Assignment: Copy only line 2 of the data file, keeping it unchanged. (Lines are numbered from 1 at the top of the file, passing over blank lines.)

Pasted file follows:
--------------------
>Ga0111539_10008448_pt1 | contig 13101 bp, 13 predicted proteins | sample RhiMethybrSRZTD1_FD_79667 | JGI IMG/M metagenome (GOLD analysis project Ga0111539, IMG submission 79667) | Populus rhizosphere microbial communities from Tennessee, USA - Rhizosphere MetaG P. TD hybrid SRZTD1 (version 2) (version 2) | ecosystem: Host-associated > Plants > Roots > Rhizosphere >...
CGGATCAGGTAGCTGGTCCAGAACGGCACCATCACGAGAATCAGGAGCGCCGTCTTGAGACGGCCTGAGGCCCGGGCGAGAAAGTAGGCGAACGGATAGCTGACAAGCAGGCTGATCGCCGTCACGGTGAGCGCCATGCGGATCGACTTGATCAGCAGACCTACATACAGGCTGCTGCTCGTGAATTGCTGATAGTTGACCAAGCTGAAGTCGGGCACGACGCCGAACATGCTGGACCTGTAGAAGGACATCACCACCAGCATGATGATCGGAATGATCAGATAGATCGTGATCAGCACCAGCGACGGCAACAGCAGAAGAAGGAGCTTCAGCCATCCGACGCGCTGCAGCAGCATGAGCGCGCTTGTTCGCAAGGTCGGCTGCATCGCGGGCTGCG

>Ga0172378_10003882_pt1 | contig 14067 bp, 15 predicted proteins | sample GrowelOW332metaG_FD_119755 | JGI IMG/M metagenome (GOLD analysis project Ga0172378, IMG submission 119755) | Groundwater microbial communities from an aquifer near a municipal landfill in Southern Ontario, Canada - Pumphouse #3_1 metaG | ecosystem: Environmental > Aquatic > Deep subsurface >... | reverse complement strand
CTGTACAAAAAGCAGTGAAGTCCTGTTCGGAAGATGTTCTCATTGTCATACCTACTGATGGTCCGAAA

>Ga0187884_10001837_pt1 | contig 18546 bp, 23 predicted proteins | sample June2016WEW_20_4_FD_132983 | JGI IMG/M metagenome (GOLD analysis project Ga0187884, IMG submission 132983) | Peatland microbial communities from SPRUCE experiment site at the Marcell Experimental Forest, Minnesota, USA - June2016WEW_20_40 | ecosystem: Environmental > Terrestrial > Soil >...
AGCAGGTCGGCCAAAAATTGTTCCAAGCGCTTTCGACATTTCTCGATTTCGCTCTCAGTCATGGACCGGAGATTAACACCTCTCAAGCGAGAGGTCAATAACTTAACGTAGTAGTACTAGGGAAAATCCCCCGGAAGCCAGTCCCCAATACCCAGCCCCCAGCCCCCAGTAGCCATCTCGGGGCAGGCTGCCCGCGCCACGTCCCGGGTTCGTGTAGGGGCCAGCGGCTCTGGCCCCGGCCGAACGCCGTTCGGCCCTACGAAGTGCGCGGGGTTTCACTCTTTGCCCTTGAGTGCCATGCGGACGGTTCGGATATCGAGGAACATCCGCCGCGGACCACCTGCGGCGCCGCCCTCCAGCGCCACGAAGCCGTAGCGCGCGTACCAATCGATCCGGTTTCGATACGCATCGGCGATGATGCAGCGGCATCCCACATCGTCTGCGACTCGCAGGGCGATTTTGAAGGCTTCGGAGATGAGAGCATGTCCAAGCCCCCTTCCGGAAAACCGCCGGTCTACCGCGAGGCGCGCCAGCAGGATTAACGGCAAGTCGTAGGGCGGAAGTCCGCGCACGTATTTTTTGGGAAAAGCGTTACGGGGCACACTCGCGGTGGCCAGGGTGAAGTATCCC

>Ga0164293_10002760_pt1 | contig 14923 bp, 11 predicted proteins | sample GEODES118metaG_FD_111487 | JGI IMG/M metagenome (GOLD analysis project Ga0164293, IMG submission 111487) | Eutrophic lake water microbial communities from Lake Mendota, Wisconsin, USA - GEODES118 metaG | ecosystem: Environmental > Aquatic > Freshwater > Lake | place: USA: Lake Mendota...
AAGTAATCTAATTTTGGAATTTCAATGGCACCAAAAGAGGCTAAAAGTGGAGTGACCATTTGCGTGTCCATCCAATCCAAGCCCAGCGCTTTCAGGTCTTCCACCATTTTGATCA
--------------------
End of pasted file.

CGGATCAGGTAGCTGGTCCAGAACGGCACCATCACGAGAATCAGGAGCGCCGTCTTGAGACGGCCTGAGGCCCGGGCGAGAAAGTAGGCGAACGGATAGCTGACAAGCAGGCTGATCGCCGTCACGGTGAGCGCCATGCGGATCGACTTGATCAGCAGACCTACATACAGGCTGCTGCTCGTGAATTGCTGATAGTTGACCAAGCTGAAGTCGGGCACGACGCCGAACATGCTGGACCTGTAGAAGGACATCACCACCAGCATGATGATCGGAATGATCAGATAGATCGTGATCAGCACCAGCGACGGCAACAGCAGAAGAAGGAGCTTCAGCCATCCGACGCGCTGCAGCAGCATGAGCGCGCTTGTTCGCAAGGTCGGCTGCATCGCGGGCTGCG